Continuing to boost the quality of teaching in community colleges is essential if students’ degrees are to have the desired impact on society and the economy, says a new report from The University of Texas at Austin’s Center for Community College Student Engagement.
The report, titled “The Heart of Student Success: Teaching, Learning and College Completion,” presents results of the 2010 Community College Survey of Student Engagement (CCCSSE), Community College Faculty Survey of Student Engagement and Survey of Entering Student Engagement. The data obtained from more than 400,000 students at 658 institutions offers a detailed portrait of community college students’ educational experiences and describes how colleges across the U.S. are adopting strategies that improve learning.
“While summits, policy papers and changes in institutional culture clearly are important,” says Dr. Kay McClenney, director of the Center for Community College Student Engagement, “graduation rates simply will not increase unless we attend with equal urgency to what goes on between teachers and their students.”
According to the CCCSSE survey, 52 percent of students report that completing a certificate is their goal and 84 percent say that getting an associate degree is the aim, but six years after entering school fewer than half have done so. McClenney notes that more than half of community college students attend school part-time, about 32 percent work more than 30 hours a week and about 22 percent are caring for dependents, so staying in school and doing well academically can be daunting.
To improve the chances of students having rich learning experiences and completing college, the report proposes that community colleges:
- strengthen classroom engagement;
- integrate student support into learning experiences;
- expand professional development for full-time and adjunct faculty;
- focus institutional policy on creating the conditions for learning.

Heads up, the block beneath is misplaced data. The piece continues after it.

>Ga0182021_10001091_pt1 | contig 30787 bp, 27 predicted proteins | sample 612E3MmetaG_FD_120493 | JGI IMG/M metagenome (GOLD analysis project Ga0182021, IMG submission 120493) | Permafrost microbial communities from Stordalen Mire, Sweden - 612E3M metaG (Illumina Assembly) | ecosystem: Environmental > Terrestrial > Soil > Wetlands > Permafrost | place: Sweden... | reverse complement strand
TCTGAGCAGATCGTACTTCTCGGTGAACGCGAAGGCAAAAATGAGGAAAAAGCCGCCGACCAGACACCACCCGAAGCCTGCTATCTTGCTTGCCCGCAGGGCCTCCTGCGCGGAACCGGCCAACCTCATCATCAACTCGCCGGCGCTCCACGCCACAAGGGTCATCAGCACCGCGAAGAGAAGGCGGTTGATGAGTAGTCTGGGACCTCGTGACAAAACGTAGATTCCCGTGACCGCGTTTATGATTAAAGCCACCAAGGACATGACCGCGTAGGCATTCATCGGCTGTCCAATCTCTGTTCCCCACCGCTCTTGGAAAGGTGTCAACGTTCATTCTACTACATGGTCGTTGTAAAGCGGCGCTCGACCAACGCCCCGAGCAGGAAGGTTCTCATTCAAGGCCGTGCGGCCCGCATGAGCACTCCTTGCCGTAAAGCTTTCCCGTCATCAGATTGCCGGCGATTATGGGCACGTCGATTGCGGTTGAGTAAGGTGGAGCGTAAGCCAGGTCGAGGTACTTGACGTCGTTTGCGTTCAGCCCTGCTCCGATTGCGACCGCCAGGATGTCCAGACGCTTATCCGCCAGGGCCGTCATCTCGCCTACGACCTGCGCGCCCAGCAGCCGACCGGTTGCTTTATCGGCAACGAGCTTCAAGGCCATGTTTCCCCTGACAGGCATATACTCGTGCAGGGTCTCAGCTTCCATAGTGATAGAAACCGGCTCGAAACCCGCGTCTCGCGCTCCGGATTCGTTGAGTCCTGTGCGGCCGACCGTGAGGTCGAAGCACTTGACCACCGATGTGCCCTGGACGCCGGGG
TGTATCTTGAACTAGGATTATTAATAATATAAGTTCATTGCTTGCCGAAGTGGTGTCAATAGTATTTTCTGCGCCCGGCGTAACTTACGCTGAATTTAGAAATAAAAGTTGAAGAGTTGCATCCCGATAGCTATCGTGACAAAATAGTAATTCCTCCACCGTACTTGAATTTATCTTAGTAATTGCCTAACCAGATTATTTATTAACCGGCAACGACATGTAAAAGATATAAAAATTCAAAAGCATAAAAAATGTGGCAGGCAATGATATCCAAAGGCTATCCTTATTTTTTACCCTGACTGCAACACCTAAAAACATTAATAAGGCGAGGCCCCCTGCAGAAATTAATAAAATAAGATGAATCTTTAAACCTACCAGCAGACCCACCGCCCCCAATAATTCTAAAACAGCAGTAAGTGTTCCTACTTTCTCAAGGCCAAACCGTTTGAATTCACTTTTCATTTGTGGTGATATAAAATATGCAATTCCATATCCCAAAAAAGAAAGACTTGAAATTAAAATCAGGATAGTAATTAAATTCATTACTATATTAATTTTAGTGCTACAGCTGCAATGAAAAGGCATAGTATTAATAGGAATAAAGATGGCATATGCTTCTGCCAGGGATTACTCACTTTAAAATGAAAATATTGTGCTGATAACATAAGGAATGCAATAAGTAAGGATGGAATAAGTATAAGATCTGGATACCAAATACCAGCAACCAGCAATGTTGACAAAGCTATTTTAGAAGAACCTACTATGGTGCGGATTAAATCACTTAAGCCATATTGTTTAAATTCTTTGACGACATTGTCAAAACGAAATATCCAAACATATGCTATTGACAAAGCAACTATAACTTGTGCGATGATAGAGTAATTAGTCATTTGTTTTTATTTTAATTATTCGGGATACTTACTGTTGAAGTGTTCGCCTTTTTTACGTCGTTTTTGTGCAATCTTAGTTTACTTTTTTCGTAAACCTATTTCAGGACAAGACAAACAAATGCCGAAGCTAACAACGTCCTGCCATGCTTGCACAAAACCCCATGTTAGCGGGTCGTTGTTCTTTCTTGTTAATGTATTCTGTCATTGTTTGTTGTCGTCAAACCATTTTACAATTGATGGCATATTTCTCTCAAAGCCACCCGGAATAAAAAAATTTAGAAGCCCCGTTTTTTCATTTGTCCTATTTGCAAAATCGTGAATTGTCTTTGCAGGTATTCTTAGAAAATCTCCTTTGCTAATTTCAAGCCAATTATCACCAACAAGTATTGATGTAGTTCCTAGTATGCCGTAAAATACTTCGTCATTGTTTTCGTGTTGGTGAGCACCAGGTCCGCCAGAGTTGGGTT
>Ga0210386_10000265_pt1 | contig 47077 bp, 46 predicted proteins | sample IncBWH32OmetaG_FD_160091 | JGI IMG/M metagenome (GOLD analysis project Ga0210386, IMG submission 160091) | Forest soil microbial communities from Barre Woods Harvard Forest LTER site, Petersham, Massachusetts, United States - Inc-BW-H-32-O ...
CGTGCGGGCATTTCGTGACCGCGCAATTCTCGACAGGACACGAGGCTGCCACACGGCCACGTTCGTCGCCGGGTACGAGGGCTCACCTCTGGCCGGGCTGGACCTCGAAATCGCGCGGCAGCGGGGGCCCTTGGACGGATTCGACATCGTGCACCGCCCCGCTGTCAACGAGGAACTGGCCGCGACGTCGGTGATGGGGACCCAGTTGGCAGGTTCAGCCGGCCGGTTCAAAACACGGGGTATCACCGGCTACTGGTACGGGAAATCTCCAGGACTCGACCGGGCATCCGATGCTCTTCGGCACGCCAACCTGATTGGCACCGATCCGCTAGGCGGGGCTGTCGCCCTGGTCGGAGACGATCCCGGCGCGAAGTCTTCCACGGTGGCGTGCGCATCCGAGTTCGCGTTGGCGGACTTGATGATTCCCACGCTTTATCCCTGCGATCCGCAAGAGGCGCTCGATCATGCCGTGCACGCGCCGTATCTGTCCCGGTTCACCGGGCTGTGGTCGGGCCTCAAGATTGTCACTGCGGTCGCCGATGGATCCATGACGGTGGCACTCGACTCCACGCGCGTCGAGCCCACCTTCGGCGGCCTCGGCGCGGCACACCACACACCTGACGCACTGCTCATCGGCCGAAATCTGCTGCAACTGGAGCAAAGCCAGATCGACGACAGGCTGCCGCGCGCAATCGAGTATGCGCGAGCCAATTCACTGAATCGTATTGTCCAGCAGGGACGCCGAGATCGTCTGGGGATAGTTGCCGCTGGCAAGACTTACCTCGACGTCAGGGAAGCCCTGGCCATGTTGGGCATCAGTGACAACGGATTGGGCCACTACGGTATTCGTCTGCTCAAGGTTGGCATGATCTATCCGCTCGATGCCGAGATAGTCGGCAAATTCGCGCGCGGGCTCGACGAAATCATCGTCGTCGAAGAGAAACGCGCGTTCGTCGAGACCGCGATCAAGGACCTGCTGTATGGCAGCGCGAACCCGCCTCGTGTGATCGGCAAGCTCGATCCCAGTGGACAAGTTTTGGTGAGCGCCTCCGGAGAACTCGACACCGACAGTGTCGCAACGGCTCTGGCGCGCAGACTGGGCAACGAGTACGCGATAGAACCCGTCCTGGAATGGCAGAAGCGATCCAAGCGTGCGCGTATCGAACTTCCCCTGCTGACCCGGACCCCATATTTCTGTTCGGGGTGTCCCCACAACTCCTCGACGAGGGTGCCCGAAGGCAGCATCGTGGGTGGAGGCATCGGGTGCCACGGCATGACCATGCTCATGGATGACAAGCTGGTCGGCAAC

“There’s an escalating national push for more college degrees,” says McClenney, “but the degrees will have the desired economic and social effects only if college completion reflects real and lasting learning. In our 2010 CCSSE survey, we include a special focus on deep learning, which is defined as ‘broadly applicable thinking, reasoning and judgment skills – abilities that allow individuals to apply information, develop a coherent world view and interact in more meaningful ways.’ Survey results show that improvement is needed in this area.
“The report also emphasizes just how critical it is to make a substantial commitment to professional development for faculty members if we want to see dramatic improvement in college completion rates, and it encourages colleges to consider institutional and academic policies that create more structure and fewer options for students. We have to relinquish our reluctance to require, even when that reluctance arises from an abundance of empathy for multi-tasking students.”
Examples of community colleges that are working to connect learning and college completion are provided in the report, illustrating, says McClenney, “that the promise of increased student success is not a pipe dream but a growing reality.”
To read the report, visit the Community College Survey of Student Engagement.